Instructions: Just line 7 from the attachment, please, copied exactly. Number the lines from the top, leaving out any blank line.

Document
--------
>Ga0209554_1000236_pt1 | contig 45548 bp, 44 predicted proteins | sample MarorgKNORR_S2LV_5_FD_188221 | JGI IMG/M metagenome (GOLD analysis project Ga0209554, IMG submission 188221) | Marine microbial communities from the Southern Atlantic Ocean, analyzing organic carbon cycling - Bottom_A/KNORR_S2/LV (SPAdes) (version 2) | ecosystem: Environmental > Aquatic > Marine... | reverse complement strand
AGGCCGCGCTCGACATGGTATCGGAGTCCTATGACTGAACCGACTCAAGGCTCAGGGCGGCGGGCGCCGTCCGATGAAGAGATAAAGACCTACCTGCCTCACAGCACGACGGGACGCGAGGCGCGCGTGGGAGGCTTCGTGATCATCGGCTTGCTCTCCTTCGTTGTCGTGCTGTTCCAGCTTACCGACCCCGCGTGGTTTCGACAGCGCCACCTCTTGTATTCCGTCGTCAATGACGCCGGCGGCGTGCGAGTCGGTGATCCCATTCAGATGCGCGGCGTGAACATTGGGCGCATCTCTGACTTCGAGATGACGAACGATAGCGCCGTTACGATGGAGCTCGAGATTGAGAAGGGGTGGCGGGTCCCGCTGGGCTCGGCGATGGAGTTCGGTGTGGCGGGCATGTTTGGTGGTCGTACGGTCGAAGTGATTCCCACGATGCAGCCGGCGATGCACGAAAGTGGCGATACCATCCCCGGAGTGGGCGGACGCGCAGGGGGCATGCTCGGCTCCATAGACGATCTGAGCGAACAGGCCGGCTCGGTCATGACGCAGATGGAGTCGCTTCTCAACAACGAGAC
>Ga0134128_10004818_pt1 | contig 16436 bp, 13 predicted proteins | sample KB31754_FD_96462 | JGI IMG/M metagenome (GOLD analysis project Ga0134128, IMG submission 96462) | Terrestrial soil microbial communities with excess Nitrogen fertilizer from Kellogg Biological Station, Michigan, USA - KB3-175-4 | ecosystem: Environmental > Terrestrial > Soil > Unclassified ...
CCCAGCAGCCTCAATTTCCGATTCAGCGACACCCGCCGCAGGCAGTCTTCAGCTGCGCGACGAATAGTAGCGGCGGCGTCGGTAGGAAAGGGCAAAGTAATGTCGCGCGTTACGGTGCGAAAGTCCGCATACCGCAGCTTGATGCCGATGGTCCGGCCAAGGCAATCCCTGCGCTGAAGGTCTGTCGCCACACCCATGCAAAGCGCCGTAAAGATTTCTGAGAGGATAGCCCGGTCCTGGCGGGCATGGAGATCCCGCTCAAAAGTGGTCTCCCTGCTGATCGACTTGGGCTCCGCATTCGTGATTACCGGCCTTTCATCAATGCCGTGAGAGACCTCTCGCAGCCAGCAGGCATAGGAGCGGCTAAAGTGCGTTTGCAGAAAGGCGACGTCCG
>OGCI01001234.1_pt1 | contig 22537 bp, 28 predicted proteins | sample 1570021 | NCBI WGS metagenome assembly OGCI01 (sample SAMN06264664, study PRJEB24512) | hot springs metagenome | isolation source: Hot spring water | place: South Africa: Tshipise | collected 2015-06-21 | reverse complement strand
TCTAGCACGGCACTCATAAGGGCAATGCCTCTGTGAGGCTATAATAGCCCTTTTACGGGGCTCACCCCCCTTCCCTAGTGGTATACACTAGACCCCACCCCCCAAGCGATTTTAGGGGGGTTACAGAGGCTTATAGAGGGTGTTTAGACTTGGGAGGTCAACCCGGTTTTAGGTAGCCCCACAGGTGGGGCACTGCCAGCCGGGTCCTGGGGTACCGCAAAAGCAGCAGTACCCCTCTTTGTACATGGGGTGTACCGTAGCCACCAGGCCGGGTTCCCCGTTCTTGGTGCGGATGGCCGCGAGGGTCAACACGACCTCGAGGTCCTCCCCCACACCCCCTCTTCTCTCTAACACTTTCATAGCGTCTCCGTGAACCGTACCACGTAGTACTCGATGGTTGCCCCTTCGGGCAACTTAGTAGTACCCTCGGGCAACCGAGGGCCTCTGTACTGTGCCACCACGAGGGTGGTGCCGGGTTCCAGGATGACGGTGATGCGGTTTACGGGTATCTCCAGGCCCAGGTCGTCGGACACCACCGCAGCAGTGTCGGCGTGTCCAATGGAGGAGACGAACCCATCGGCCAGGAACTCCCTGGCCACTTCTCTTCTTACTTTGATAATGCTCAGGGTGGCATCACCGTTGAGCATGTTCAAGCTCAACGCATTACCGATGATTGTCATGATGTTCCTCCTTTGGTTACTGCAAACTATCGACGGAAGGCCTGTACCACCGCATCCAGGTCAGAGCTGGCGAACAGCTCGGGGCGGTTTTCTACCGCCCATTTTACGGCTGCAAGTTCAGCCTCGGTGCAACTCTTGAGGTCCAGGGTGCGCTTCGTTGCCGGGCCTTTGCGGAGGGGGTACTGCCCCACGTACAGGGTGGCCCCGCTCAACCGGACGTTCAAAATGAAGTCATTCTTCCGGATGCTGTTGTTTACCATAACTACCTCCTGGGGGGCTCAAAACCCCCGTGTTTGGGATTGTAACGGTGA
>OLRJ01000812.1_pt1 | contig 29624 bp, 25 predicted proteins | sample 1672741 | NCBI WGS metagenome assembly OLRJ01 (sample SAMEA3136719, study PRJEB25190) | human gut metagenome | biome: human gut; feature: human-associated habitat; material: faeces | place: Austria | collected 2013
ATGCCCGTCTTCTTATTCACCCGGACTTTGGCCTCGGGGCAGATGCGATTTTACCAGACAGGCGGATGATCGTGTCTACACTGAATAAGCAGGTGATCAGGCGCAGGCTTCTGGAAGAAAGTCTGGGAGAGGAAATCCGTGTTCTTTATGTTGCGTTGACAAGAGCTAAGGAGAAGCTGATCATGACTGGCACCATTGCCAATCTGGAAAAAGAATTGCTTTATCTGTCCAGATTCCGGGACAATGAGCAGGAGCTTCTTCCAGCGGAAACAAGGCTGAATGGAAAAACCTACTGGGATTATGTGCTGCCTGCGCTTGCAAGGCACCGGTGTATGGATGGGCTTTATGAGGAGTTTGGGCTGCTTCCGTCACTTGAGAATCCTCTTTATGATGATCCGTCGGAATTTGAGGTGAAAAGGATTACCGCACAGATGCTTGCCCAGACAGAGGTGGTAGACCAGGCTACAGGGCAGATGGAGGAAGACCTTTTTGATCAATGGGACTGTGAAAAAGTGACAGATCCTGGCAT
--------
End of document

>OLRJ01000812.1_pt1 | contig 29624 bp, 25 predicted proteins | sample 1672741 | NCBI WGS metagenome assembly OLRJ01 (sample SAMEA3136719, study PRJEB25190) | human gut metagenome | biome: human gut; feature: human-associated habitat; material: faeces | place: Austria | collected 2013